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Calgary crosswalk painting rules need consistency, says community leader

She’d seen Calgary crosswalk painting before, so Bridgeland Riverside Community Association’s Ali McMillan was surprised to hear there might be trouble with turning an intersection into a new community canvas.

McMillan was hoping to support this Pride month by having a rainbow “crosswalk” painted where there’s no current crosswalk along at the intersection at McDougall Rd and 9 Street NE. She said it’s right at the start of a playground zone so it would be good to grab drivers’ attention to remind them to slow down.

“One of the biggest complaints we have in the neighbourhood is the safety of crossings and the lack of crossings that we have,” she said.

RELATED: Calgary’s first-ever permanent rainbow crosswalk set for Mount Royal University

McMillan pointed to similar projects in Seattle, Montreal, Kelowna and even Edmonton, where people have taken to the streets with paints in hand, to beautify the neighbourhood.

“They add a different vitality to the neighbourhood and can involve community members and add to the character of the community,” she said.

When McMillan approached the city about the potential of doing the project, she said she received a lot of “mixed messages” about whether they were able to do it.

At first, she was told it was a Traffic Safety Act issue and then that it was a municipal rule, she said. She said she’s seen other street and crosswalk painting in the city, so it wasn’t really adding up.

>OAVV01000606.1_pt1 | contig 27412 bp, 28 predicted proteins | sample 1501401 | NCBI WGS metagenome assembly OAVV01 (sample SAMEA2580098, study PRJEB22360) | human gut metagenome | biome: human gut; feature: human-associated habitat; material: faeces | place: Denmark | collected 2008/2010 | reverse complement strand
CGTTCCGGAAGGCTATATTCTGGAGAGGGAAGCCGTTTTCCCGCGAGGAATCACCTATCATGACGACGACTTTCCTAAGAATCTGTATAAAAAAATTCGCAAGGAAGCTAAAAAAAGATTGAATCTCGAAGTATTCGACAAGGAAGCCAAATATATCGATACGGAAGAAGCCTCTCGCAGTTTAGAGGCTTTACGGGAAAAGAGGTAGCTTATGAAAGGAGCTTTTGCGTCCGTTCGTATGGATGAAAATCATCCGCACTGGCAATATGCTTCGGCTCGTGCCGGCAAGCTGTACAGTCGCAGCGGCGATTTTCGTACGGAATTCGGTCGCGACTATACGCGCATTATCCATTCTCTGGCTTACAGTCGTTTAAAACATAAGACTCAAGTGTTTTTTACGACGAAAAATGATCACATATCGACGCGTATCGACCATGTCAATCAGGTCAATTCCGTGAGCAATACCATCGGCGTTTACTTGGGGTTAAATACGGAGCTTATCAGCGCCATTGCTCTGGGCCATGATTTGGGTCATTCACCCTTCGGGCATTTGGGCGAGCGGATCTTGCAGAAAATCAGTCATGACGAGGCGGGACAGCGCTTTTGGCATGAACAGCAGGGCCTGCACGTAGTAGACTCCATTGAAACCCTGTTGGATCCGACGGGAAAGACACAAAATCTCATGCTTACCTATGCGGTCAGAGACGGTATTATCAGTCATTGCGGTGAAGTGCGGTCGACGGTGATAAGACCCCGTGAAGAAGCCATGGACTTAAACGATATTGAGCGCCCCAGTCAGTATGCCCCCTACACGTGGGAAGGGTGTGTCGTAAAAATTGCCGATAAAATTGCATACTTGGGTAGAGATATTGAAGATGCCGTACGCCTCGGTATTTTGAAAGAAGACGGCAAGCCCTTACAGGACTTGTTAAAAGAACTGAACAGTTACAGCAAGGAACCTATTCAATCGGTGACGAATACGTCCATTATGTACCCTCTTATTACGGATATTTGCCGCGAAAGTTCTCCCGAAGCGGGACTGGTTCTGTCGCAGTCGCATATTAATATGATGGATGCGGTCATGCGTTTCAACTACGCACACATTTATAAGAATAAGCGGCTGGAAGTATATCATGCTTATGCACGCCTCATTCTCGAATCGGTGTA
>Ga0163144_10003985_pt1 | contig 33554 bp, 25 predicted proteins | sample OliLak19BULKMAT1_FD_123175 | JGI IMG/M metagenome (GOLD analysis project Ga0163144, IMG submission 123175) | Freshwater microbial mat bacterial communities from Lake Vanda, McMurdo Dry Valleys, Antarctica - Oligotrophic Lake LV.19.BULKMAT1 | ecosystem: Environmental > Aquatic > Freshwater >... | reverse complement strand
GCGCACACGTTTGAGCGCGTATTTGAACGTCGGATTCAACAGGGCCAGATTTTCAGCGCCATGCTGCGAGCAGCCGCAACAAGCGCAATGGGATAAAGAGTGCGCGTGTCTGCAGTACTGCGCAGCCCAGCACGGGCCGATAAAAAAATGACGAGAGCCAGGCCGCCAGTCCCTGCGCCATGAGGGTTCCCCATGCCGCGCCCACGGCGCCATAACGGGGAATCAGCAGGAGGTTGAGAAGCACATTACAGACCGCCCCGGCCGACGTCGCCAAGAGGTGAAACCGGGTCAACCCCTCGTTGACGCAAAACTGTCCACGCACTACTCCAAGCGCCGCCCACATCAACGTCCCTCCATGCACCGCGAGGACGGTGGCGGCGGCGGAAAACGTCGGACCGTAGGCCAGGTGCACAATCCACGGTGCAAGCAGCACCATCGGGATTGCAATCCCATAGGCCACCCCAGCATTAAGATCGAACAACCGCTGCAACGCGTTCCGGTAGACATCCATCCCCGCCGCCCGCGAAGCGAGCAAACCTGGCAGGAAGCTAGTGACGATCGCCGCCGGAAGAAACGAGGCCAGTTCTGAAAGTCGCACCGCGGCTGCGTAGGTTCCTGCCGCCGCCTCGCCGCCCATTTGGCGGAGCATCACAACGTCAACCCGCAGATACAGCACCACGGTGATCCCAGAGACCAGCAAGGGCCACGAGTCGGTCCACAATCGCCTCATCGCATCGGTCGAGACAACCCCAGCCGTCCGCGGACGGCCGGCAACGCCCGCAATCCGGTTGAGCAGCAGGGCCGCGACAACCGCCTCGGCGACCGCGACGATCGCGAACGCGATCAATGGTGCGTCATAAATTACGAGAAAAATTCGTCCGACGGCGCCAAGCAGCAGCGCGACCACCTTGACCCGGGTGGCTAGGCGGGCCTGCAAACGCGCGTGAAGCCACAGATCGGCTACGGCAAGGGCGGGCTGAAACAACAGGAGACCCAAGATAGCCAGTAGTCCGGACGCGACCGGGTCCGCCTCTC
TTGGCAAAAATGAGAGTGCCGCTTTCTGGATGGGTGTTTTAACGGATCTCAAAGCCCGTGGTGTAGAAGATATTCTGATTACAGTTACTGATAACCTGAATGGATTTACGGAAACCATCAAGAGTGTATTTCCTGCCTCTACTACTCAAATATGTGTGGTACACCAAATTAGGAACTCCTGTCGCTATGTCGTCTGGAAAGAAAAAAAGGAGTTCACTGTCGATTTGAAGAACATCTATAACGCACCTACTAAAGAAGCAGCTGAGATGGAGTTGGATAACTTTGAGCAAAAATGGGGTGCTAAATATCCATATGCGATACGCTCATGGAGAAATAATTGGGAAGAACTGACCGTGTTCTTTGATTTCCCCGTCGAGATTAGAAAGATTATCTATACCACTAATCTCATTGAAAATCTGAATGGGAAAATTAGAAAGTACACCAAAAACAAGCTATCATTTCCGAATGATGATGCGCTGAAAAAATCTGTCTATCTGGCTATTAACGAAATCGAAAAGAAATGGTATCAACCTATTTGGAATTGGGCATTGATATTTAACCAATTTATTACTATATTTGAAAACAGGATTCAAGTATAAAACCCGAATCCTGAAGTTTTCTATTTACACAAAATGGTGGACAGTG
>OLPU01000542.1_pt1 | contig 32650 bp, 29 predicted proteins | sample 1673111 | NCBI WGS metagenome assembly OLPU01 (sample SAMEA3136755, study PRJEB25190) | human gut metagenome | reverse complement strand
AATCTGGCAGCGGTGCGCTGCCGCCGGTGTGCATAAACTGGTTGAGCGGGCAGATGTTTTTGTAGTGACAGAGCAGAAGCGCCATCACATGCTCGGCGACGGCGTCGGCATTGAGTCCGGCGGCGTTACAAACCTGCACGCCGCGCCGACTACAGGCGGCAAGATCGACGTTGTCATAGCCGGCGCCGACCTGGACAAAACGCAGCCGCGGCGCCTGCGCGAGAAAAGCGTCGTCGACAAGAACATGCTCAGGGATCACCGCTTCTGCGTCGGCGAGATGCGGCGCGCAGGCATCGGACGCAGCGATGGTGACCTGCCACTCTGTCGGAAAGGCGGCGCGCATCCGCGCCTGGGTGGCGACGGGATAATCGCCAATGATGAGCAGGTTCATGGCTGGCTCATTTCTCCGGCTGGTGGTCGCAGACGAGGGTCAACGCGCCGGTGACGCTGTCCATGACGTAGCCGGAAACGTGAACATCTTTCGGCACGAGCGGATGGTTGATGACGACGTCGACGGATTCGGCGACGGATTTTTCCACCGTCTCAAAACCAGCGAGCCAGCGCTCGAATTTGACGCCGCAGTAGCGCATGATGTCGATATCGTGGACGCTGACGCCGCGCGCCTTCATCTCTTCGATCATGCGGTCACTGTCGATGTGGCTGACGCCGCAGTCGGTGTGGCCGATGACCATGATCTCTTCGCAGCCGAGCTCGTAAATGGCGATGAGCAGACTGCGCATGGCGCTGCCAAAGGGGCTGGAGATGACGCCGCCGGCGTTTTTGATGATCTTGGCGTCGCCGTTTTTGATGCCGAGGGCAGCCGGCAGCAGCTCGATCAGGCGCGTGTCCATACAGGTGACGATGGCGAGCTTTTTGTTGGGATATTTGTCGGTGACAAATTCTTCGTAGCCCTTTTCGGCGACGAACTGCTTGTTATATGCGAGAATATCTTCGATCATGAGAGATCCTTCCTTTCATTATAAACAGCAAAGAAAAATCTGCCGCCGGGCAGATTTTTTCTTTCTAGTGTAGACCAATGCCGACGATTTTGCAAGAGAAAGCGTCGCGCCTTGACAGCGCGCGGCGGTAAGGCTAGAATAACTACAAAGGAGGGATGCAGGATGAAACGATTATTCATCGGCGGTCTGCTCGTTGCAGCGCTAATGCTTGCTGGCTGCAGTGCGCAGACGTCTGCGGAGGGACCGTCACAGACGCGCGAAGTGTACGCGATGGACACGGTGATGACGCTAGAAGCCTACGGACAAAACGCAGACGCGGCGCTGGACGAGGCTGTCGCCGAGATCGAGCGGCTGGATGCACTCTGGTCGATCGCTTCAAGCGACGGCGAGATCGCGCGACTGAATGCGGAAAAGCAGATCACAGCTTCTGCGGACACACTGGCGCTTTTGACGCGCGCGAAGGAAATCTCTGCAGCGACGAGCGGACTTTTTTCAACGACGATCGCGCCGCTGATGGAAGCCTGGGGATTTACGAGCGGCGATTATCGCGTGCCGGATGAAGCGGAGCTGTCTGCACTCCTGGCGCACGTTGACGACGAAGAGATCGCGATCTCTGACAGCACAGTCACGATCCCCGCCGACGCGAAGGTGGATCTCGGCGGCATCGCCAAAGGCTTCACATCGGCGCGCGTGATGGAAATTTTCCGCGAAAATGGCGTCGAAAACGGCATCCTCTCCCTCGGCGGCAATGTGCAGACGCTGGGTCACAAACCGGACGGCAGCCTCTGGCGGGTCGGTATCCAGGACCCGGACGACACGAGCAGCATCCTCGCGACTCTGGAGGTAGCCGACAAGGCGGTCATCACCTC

A sponsor is lined up to provide the paint, and a host of community members are ready to roll up their sleeves to colour up the roadways.

Crosswalk painting not allowed

The city said, however, that crosswalk painting isn’t permitted. Citizens are free to paint the intersections upon application to the paint the pavement program. There’s a 17-page guidebook (March 31, 2019) for the program that outlines where painting can occur.

The location is already under review for a marked crosswalk location, according to a city spokeswoman.

Crosswalk painting is allowed in other jurisdictions, the city said.

The city also noted that a formal application hasn’t yet been submitted by the Bridgeland Riverside Community Association, and that nothing to date has been officially rejected.

McMillan identified these two specific cases where the crosswalks were painted. GOOGLE MAPS SCREENSHOT

McMillan said the area councillor, Ward 9’s Gian Carlo Carra, is digging into it for them, but ultimately she’s looking for some clarity. Especially since she identified two crosswalks along 17 Avenue SW in the Mission / Cliff Bungalow area were painted and show up on Google Maps.

“I just don’t understand the inconsistency,” McMillan said.

“If there’s a rule that needs to be changed, it would be great to change it.”

McMillan said other communities have expressed an interest in doing it, and not just at low volume, obscure neighbourhood intersections.

“If we don’t have the funds to put white ladder crosswalks all over the place, why not allow the community to maintain it within some criteria,” she said.